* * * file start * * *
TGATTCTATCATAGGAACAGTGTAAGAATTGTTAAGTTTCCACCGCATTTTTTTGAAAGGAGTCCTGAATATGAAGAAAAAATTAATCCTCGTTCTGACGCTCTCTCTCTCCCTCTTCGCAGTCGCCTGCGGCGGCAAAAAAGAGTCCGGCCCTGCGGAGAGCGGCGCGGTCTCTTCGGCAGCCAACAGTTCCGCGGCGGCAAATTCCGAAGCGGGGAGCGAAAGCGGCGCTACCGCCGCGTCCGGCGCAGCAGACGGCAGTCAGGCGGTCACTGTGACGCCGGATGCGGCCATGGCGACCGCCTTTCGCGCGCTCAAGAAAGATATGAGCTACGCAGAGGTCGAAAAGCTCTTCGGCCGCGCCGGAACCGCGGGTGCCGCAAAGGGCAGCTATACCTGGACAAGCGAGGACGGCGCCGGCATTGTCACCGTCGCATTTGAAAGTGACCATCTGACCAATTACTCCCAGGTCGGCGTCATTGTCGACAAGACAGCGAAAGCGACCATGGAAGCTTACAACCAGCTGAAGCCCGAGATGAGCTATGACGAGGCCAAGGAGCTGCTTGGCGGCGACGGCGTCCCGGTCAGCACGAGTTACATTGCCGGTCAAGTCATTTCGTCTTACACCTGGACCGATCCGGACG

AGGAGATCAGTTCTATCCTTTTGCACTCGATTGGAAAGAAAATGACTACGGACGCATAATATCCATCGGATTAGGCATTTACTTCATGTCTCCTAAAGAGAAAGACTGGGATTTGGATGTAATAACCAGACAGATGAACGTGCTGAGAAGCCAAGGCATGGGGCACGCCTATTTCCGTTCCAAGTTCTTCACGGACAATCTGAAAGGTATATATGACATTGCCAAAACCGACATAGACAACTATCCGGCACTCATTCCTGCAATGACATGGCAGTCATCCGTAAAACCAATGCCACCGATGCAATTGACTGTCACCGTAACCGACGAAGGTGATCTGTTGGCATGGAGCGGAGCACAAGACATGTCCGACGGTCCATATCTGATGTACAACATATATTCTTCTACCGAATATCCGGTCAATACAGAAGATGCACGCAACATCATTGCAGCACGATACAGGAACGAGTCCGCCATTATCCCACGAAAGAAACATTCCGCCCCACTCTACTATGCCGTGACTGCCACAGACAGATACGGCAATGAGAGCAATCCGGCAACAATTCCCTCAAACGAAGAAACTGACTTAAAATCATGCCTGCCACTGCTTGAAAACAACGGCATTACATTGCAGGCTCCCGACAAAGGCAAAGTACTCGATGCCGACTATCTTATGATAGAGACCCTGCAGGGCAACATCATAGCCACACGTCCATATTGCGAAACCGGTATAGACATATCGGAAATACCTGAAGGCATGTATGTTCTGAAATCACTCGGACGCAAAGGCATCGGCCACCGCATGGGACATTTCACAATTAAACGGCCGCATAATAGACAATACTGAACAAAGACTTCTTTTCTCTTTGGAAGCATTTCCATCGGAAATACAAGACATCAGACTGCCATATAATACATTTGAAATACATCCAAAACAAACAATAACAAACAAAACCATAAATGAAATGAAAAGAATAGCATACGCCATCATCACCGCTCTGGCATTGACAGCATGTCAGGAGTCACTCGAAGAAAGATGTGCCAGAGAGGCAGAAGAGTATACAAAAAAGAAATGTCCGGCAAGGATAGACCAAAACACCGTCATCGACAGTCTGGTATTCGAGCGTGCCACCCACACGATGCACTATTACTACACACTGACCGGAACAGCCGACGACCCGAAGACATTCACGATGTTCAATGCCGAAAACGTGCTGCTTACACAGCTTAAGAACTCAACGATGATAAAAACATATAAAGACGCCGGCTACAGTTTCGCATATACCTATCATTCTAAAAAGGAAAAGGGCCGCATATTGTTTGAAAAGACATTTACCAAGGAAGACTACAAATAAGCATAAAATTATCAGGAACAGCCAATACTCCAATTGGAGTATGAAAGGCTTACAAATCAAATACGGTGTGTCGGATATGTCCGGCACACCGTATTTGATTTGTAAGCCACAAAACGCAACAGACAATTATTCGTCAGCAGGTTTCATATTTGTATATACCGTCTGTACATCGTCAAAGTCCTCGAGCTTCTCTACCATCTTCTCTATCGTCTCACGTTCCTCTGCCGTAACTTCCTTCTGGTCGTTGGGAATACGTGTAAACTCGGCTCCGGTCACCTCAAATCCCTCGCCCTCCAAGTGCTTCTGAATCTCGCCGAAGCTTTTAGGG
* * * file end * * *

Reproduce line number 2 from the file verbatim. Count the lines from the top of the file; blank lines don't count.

AGGAGATCAGTTCTATCCTTTTGCACTCGATTGGAAAGAAAATGACTACGGACGCATAATATCCATCGGATTAGGCATTTACTTCATGTCTCCTAAAGAGAAAGACTGGGATTTGGATGTAATAACCAGACAGATGAACGTGCTGAGAAGCCAAGGCATGGGGCACGCCTATTTCCGTTCCAAGTTCTTCACGGACAATCTGAAAGGTATATATGACATTGCCAAAACCGACATAGACAACTATCCGGCACTCATTCCTGCAATGACATGGCAGTCATCCGTAAAACCAATGCCACCGATGCAATTGACTGTCACCGTAACCGACGAAGGTGATCTGTTGGCATGGAGCGGAGCACAAGACATGTCCGACGGTCCATATCTGATGTACAACATATATTCTTCTACCGAATATCCGGTCAATACAGAAGATGCACGCAACATCATTGCAGCACGATACAGGAACGAGTCCGCCATTATCCCACGAAAGAAACATTCCGCCCCACTCTACTATGCCGTGACTGCCACAGACAGATACGGCAATGAGAGCAATCCGGCAACAATTCCCTCAAACGAAGAAACTGACTTAAAATCATGCCTGCCACTGCTTGAAAACAACGGCATTACATTGCAGGCTCCCGACAAAGGCAAAGTACTCGATGCCGACTATCTTATGATAGAGACCCTGCAGGGCAACATCATAGCCACACGTCCATATTGCGAAACCGGTATAGACATATCGGAAATACCTGAAGGCATGTATGTTCTGAAATCACTCGGACGCAAAGGCATCGGCCACCGCATGGGACATTTCACAATTAAACGGCCGCATAATAGACAATACTGAACAAAGACTTCTTTTCTCTTTGGAAGCATTTCCATCGGAAATACAAGACATCAGACTGCCATATAATACATTTGAAATACATCCAAAACAAACAATAACAAACAAAACCATAAATGAAATGAAAAGAATAGCATACGCCATCATCACCGCTCTGGCATTGACAGCATGTCAGGAGTCACTCGAAGAAAGATGTGCCAGAGAGGCAGAAGAGTATACAAAAAAGAAATGTCCGGCAAGGATAGACCAAAACACCGTCATCGACAGTCTGGTATTCGAGCGTGCCACCCACACGATGCACTATTACTACACACTGACCGGAACAGCCGACGACCCGAAGACATTCACGATGTTCAATGCCGAAAACGTGCTGCTTACACAGCTTAAGAACTCAACGATGATAAAAACATATAAAGACGCCGGCTACAGTTTCGCATATACCTATCATTCTAAAAAGGAAAAGGGCCGCATATTGTTTGAAAAGACATTTACCAAGGAAGACTACAAATAAGCATAAAATTATCAGGAACAGCCAATACTCCAATTGGAGTATGAAAGGCTTACAAATCAAATACGGTGTGTCGGATATGTCCGGCACACCGTATTTGATTTGTAAGCCACAAAACGCAACAGACAATTATTCGTCAGCAGGTTTCATATTTGTATATACCGTCTGTACATCGTCAAAGTCCTCGAGCTTCTCTACCATCTTCTCTATCGTCTCACGTTCCTCTGCCGTAACTTCCTTCTGGTCGTTGGGAATACGTGTAAACTCGGCTCCGGTCACCTCAAATCCCTCGCCCTCCAAGTGCTTCTGAATCTCGCCGAAGCTTTTAGGG